Illustration of a person crouched down next to a baby's pushchair.

If your baby was born premature or sick, find out what you need to know about vaccinations.

We all have antibodies in our blood. These are proteins produced by the body to fight infections. A baby born at full term gets antibodies from their mother towards the end of the pregnancy.

Babies born premature will receive fewer antibodies, and as a result will be more at risk of catching an infection.

What vaccines are available?

It is important that babies receive vaccines according to the NHS guidelines. These state that a baby’s first vaccinations should be given at 8 weeks of age counting from their birth date, not their due date. Further vaccinations will follow at 12 and 16 weeks. Speak to your GP if you have any questions or concerns.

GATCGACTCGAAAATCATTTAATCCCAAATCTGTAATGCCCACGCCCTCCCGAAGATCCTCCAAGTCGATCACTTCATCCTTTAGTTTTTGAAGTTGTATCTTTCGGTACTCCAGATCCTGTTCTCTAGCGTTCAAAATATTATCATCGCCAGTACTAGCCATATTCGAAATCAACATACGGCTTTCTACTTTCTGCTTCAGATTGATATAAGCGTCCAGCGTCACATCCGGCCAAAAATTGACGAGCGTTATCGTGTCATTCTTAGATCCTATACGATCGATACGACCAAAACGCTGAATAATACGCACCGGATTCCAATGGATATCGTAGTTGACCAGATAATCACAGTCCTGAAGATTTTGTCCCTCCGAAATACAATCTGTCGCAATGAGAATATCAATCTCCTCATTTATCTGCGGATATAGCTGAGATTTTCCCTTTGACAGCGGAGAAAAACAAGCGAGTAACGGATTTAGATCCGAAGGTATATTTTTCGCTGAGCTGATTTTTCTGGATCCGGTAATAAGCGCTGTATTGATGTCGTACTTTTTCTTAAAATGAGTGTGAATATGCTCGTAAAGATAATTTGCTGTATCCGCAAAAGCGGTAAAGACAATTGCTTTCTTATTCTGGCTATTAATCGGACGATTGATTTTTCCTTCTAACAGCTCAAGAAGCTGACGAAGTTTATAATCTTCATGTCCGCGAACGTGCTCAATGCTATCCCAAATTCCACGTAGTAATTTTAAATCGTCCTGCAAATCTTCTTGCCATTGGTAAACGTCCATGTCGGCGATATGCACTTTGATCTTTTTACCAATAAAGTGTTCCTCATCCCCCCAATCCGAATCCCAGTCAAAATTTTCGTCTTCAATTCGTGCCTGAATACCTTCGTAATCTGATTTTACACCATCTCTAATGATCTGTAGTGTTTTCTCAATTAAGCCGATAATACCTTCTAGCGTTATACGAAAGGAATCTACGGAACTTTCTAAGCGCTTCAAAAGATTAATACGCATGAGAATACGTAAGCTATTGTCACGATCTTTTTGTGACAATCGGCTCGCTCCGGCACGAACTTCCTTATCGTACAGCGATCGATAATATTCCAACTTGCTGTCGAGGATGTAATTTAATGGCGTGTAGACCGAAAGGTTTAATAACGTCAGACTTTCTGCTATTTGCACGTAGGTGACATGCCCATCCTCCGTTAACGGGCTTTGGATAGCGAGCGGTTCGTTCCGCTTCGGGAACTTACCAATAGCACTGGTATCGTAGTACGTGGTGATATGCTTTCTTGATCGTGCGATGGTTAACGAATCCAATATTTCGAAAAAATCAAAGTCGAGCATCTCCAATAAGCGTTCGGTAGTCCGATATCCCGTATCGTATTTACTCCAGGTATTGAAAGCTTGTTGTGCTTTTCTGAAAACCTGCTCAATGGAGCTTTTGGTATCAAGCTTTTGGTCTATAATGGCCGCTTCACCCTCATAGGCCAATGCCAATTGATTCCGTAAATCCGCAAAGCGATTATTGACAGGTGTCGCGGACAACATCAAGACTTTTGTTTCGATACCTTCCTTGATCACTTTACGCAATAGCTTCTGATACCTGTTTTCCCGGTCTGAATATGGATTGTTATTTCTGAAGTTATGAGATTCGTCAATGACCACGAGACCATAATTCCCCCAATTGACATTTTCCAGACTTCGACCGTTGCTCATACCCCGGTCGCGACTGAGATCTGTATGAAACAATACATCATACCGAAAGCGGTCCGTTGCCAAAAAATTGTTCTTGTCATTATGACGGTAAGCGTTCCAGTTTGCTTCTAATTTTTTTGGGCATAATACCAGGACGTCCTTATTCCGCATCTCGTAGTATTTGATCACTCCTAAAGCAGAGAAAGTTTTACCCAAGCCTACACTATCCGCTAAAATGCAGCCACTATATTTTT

Additional vaccines against other viruses, such as flu or RSV, may be offered depending on any health conditions your baby may have and if they are considered at risk.

When can my child have a vaccine?

Here is an guide to what vaccines are available and from what age:

For current information on vaccinations for babies, visit the NHS vaccination schedule.